I'm looking for a proof (see my older question here) that the following term is an algebraic integer whenever $\tau_N=\frac{N+\sqrt{-N}}{2}$ is a quadratic irrationality with class number $1$:


Here $\eta$ denotes the Dedekind $\eta$-Function and $E_2$ is the Eisenstein series of weight $2$.

I calculated the numerical value of $A_N$ for all discriminants with class number 1. The results are:

  • $A_3 = 0$
  • $A_4 = 0$
  • $A_{7}=3\cdot e^{i\pi/3}\qquad\Longrightarrow\qquad(A_{7})^6=729$
  • $A_{8}=4\cdot e^{i\pi/2}\qquad\Longrightarrow\qquad(A_{8})^6=-4096$
  • $A_{11}=8\cdot e^{i\pi/3}\qquad\Longrightarrow\qquad(A_{11})^6=262144$
  • $A_{12}=6\cdot4^{1/3}\cdot e^{i\pi/2}\qquad\Longrightarrow\qquad(A_{12})^6=-746496$
  • $A_{16}=12\cdot2^{1/2}\cdot e^{i\pi/2}\qquad\Longrightarrow\qquad(A_{16})^6=-23887872$
  • $A_{19}=24\cdot e^{i\pi/3}\qquad\Longrightarrow\qquad(A_{19})^6=191102976$
  • $A_{27}=24\cdot9^{1/3}\cdot e^{i\pi/3}\qquad\Longrightarrow\qquad(A_{27})^6=15479341056$
  • $A_{28}=54\cdot e^{i\pi/2}\qquad\Longrightarrow\qquad(A_{28})^6=-24794911296$
  • $A_{43}=144\cdot e^{i\pi/3}\qquad\Longrightarrow\qquad(A_{43})^6=8916100448256$
  • $A_{67}=456\cdot e^{i\pi/3}\qquad\Longrightarrow\qquad(A_{67})^6=8990607867641856$
  • $A_{163}=8688\cdot e^{i\pi/3}\qquad\Longrightarrow\qquad(A_{163})^6=430049922234001951555584$

Thus we get numerically, that these $A_N$ are algebraic integers, but I don't see how I can prove it. Does anyone know how to do that?


Using a theorem of Masser it is possible to show that the quantities $(A_N)^6$ listed are rational numbers. It seems reasonable to show using his arguments that they must be integral, but this would involve digging deeper into coefficients of modular polynomials.

The reference to look up is the monograph by Masser:

D. Masser, Elliptic Functions and Transcendence, Springer Lecture Notes in Math., vol. 477, 1975.

In Appendix I, he considers the function, $$\Psi(\tau) := \frac{3E_4(\tau)}{2E_6(\tau)} \biggl(E_2(\tau) - \frac{3}{\pi\, \mathrm{Im}(\tau)} \biggr),$$ for $\tau \in \mathbb{H} = \{ \tau \in \mathbb{C} \mid \mathrm{Im}(\tau) > 0 \}$. Now $\Psi$ is invariant under the action of $\mathrm{SL}_2(\mathbb{Z})$, but it is not holomorphic on $\mathbb{H}$. Here $E_4(\tau)$ and $E_6(\tau)$ are normalized Eisenstein series: for $q = e^{2\pi i \tau}$,

$$E_4(\tau) = 1 + 240 \sum_{n=1}^{\infty} \sigma_3(n)q^n,$$ $$E_6(\tau) = 1 - 504 \sum_{n=1}^{\infty} \sigma_5(n)q^n.$$

We also have the discriminant function, $$\Delta(\tau) = \frac{E_4(\tau)^3-E_6(\tau)^2}{1728} = \eta(\tau)^{24} = q \prod_{m=1}^{\infty} (1 - q^m)^{24},$$ and the $j$-invariant, $$j(\tau) = \frac{E_4(\tau)^3}{\Delta(\tau)},$$ which is a modular function. If $\tau \in \mathbb{H}$ is a quadratic irrationality, then $j(\tau)$ is an algebraic integer.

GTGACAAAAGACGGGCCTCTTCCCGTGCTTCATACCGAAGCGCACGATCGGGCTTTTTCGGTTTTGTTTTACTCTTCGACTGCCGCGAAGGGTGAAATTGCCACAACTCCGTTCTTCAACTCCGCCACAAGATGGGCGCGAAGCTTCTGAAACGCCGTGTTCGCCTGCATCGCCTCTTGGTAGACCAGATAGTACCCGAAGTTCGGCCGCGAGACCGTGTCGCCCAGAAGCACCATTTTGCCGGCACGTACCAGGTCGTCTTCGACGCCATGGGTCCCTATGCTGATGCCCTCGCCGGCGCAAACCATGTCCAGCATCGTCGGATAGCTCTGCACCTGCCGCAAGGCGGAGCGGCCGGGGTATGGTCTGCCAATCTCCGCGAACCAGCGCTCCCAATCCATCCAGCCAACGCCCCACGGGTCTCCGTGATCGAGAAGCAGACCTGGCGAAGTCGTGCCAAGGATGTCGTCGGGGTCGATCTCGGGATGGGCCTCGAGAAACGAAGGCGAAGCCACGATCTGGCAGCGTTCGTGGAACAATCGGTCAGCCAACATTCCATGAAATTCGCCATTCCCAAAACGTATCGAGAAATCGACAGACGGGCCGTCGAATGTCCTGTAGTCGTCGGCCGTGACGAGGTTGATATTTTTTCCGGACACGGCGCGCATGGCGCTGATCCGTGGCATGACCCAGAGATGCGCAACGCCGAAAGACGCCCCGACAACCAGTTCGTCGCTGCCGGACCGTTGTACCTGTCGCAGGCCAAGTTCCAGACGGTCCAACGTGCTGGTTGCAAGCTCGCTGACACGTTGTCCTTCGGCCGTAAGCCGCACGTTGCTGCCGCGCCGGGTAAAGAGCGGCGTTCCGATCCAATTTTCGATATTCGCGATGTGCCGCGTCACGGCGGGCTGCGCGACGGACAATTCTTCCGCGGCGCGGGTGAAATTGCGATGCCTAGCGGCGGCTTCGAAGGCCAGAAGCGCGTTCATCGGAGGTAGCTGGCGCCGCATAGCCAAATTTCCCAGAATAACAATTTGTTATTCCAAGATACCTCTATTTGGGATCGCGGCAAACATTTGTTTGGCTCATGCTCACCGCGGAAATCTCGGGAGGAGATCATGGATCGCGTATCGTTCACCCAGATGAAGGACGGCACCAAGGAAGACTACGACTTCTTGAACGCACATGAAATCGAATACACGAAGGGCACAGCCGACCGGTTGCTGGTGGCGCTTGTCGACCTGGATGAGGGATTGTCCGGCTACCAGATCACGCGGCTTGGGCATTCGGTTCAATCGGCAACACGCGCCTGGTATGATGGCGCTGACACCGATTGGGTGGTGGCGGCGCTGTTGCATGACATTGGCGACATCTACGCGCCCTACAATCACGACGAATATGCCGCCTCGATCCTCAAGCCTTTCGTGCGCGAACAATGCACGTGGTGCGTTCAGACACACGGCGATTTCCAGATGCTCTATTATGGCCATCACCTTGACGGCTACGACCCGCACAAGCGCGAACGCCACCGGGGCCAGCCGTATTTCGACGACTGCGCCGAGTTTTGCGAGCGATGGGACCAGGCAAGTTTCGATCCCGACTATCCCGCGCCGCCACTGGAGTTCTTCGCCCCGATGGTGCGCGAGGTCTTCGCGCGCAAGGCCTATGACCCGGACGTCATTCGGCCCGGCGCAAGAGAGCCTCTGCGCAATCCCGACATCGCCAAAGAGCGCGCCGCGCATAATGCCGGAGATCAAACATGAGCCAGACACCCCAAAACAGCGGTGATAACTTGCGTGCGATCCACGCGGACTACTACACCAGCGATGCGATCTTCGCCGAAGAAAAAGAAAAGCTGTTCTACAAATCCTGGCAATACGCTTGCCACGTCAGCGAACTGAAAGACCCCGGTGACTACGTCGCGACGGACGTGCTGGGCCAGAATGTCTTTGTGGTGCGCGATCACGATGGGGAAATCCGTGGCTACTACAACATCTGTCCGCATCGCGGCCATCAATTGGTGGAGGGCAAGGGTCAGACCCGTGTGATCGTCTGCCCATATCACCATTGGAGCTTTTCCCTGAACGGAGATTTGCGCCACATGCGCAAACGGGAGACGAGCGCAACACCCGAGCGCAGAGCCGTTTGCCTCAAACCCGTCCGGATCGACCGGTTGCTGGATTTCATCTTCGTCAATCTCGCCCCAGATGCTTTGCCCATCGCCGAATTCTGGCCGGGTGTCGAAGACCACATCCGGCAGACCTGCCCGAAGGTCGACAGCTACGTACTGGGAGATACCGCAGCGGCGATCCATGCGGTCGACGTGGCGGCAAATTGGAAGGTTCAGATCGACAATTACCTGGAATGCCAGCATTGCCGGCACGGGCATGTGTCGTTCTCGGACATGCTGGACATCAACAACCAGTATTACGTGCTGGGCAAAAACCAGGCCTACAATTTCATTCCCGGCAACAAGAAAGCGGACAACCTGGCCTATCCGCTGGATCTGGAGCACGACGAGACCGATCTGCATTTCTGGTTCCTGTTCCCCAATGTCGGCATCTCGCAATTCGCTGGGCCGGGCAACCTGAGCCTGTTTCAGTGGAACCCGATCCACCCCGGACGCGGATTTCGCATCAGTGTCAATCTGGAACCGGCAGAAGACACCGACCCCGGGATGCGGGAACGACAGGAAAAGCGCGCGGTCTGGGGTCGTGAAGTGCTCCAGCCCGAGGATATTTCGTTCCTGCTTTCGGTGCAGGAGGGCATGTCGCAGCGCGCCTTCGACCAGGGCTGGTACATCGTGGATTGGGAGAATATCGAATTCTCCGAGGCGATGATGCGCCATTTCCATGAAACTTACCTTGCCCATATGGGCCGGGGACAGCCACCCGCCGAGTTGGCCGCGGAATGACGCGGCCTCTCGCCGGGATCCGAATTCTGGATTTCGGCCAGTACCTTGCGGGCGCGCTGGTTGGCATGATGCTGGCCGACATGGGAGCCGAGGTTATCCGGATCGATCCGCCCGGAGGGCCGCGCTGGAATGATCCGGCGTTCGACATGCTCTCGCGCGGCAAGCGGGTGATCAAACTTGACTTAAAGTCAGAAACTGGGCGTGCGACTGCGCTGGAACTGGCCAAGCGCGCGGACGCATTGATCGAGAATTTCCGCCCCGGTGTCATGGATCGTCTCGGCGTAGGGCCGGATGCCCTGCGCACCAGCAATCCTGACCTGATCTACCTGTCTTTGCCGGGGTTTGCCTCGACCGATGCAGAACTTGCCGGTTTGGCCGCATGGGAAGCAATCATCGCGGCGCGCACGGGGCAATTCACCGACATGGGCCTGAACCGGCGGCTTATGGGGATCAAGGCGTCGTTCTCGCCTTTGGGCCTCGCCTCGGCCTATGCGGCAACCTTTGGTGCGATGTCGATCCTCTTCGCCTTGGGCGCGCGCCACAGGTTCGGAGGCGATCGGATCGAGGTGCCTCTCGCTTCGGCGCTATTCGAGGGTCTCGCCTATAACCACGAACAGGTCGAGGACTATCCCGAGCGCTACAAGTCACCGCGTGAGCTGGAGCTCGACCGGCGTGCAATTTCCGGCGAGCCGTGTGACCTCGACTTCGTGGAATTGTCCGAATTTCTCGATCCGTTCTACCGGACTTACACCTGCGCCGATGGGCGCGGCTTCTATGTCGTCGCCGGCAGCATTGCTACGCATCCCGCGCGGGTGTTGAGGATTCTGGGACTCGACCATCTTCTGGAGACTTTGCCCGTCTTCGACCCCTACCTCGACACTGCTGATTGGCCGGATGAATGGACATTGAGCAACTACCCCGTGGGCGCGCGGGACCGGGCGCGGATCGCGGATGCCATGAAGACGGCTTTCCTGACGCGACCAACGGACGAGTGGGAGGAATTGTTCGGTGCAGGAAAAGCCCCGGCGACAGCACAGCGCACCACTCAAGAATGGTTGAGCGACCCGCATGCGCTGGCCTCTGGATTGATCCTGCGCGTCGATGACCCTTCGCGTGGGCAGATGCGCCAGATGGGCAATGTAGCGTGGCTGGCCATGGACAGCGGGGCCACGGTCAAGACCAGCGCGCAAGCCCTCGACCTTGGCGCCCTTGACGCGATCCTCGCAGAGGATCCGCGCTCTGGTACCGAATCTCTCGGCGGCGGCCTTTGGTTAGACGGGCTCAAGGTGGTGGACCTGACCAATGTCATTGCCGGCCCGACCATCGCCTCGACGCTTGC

Theorem (Masser, 1975): Let $\tau \in \mathbb{H}$. If $\tau$ is a quadratic irrationailty not equivalent to $i=\sqrt{-1}$, then $\Psi(\tau) \in \mathbb{Q}(j(\tau))$.

Now for $\tau \in \mathbb{H}$, set $$\Phi(\tau) := \left( \frac{E_2(\tau) - \dfrac{3}{\pi\,\mathrm{Im}(\tau)}}{\eta(\tau)^4} \right)^6 = \frac{ \biggl( E_2(\tau) - \dfrac{3}{\pi\,\mathrm{Im}(\tau)} \biggr)^6}{\Delta(\tau)}.$$

Claim: Suppose that $\tau \in \mathbb{H}$ is a quadratic irrationality not equivalent to $i$ or $e^{2\pi i/3}$. Then $\Phi(\tau) \in \mathbb{Q}(j(\tau))$ and so then is algebraic.

To prove this multiply top and bottom by $E_4(\tau)^6 E_6(\tau)^6$ (why we avoid $i$ and $e^{2\pi i /3}$), we have $$\Phi(\tau) = \Psi(\tau)^6 \cdot \frac{2^6 E_6(\tau)^6}{3^6 \Delta(\tau) E_4(\tau)^6}.$$ Now $E_6^6/(\Delta E_4^6)$ is a modular function and so is an element of $\mathbb{Q}(j)$. In fact it is simply $$\frac{E_6(\tau)^6}{\Delta(\tau) E_4(\tau)^6} = \frac{(j(\tau)-1728)^3}{j(\tau)^2}.$$ In any event this, together with Masser's theorem, implies that $\Phi(\tau) \in \mathbb{Q}(j(\tau))$, which proves the claim.

On a final note, Masser shows more explicitly (see equation (106) in his App. I) that when $\tau$ is a quadratic irrationality not equivalent to $i$, $$\Psi(\tau) = 9\gamma_{\tau}\cdot j(\tau) + \frac{3}{2} \cdot \frac{7j(\tau)-6912}{j(\tau) - 1728},$$ where $\gamma_\tau \in \mathbb{Q}$ is an expression in terms of the coefficients of modular polynomials. Since $j(\tau)$ is an algebraic integer, determining more information about $\gamma_{\tau}$ may lead to showing that $D^3 \Phi(\tau)$ is an algebraic integer in general ($D$ the fundamental discriminant for $\tau$).

In the case of class number 1, Masser includes a table of the values of $\Psi(\tau_N)$, so showing that $(A_N)^6$ is an integer in these cases can likely be deduced from his table (I did not have time to verify it).

  • $\begingroup$ wow, thank you @Matt!!! But my goal is to calculate the values of $\Psi$ from Massers table, so I can't use them for the proof... (sorry I didn't tell earlier) $\endgroup$ – L. Milla Jun 1 '18 at 11:05

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